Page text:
Yongama
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Musician
Wednesday 28th March 2012, Table Mountain, Cape Town.
Table Mountain is 1100m above sea level and the Platteklip Gorge trail starts at around 400m. My friend K and I liked to drive to the start of the trail and hike the rest up to the summit, huffing and puffing all the way, but making sure to take in the sensational views. We'd then polish off a big breakfast and a strong coffee before trotting back down. We'd always try to beat our previous time, but – despite great determination – we'd never succeed. Not really sure what was going on there.
One particular morning we heard the beautiful chime of a xylophone singing down through the gorge, echoing off the walls and filling the air. It was magical, the perfect soundtrack to the stunning beauty of that trail. And when we discovered it's source we were greeted by an equally magical smile. Yongama is from Kayaletcha, a Cape Town township and he's an absolute demon on the xylophone. We were joined by a bunch of German tourists and he sang them a song, 'No Condom, No Sex', to the tune of 'No Woman, No Cry'. They were in hysterics, but Yongama was aware of his song's poignant message.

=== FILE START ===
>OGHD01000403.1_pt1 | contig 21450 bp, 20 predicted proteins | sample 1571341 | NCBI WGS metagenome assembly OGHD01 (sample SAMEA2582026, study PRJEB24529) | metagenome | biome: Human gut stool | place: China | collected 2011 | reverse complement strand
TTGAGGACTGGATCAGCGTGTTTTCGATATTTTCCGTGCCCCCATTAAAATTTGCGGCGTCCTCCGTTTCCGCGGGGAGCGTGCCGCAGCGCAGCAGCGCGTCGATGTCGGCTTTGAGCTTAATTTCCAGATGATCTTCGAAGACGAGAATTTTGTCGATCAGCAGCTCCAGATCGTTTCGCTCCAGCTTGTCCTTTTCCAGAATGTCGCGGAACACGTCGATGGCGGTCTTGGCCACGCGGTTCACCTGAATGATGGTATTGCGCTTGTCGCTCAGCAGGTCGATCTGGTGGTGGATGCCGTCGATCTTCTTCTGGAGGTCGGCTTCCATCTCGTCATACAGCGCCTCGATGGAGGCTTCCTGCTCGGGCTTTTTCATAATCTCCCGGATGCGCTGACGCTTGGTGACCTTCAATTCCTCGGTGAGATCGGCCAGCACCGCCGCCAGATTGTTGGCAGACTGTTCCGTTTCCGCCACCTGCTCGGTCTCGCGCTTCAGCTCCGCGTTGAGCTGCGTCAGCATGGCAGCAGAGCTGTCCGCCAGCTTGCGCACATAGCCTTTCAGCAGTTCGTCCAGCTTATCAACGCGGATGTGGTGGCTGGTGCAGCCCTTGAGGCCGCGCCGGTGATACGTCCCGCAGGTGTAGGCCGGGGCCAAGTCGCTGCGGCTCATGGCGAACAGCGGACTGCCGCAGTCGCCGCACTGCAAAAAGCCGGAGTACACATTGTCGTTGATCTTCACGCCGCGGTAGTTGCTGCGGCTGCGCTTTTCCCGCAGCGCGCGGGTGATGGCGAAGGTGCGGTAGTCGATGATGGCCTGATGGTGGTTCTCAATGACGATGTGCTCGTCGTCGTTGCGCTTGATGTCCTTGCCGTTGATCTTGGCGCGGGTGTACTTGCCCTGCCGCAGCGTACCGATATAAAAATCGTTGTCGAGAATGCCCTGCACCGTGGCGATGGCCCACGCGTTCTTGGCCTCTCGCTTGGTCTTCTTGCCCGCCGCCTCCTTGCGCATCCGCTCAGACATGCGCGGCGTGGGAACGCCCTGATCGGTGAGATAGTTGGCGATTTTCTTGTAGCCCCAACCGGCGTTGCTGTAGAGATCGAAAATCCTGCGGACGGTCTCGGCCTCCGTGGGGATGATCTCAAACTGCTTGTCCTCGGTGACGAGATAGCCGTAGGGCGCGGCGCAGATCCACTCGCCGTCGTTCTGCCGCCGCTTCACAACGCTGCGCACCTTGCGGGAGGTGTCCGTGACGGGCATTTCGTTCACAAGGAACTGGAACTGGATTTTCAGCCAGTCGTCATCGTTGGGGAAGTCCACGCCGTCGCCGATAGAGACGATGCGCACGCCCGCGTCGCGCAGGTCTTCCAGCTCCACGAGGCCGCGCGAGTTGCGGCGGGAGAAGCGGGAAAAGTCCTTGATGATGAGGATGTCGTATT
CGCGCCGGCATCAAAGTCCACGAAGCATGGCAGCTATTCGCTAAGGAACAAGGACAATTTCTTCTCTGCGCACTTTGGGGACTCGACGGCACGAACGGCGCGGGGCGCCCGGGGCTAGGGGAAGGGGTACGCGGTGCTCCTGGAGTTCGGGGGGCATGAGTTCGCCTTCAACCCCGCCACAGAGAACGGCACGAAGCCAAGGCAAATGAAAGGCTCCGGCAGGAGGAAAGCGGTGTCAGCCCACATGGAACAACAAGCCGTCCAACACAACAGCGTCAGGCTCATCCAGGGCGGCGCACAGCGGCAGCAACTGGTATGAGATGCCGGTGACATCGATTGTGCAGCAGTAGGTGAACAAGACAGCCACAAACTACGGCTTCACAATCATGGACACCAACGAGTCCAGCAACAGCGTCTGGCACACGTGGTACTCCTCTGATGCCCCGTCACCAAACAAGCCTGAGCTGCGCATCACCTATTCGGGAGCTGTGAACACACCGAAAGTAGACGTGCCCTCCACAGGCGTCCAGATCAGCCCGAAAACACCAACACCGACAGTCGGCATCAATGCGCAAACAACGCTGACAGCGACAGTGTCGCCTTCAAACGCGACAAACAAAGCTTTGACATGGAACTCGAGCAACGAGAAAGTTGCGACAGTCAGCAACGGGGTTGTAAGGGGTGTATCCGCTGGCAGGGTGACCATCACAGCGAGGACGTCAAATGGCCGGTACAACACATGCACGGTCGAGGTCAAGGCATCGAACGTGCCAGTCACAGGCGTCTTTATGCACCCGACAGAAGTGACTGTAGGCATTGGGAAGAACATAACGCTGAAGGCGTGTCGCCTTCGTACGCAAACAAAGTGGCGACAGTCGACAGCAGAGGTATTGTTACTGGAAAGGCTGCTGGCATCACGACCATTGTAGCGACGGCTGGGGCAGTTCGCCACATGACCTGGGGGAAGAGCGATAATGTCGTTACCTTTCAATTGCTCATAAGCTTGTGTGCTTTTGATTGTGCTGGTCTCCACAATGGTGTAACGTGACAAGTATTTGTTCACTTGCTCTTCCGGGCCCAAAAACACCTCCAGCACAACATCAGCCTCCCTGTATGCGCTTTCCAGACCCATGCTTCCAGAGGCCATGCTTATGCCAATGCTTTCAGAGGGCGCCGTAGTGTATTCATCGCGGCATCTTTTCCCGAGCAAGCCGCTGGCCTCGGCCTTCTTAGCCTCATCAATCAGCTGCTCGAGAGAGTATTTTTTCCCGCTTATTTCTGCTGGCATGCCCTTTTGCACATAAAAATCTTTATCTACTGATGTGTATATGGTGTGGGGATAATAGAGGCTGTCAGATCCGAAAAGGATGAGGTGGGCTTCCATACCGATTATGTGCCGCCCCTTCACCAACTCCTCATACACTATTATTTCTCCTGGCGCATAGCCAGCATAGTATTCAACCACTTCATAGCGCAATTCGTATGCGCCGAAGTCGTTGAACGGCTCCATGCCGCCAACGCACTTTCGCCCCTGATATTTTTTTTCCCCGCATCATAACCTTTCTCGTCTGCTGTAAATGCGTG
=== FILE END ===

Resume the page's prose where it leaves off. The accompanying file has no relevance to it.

The tourists continued up the mountain and I asked Yongama to take part in Wearelucky. He beamed and told me that it would help make his dream come true.....because that dream was to be circumcised; something he simply couldn't afford. In Yongama's tribe, a male cannot be considered a man until he's been circumcised. The money would allow Yongama to become a man in the eyes of his community, find a wife and earn respect. At that moment, I couldn't think of a better cause and it felt incredible to be able to help in such a profound way.
I have been asked many times about this project and whether it present the 'best' way to share money. I think this a beautiful example of how Wearelucky can make magic happen.
Questions & Answers
1. What were your first thoughts and feelings when propositioned with Wearelucky?
To be honest I didn't believe it until a sum of ZAR 10,000 was given to me.
2. What were the reasons behind your decision to spend the money on your circumsicion?
Being a Xhosa boy, it's a must thing to do or else nothing you do will be a success. It means I can now be someone. I can be a man and respected in society.
3. What does good mean to you?
Good means to do right, not only for yourself but also to others in need.

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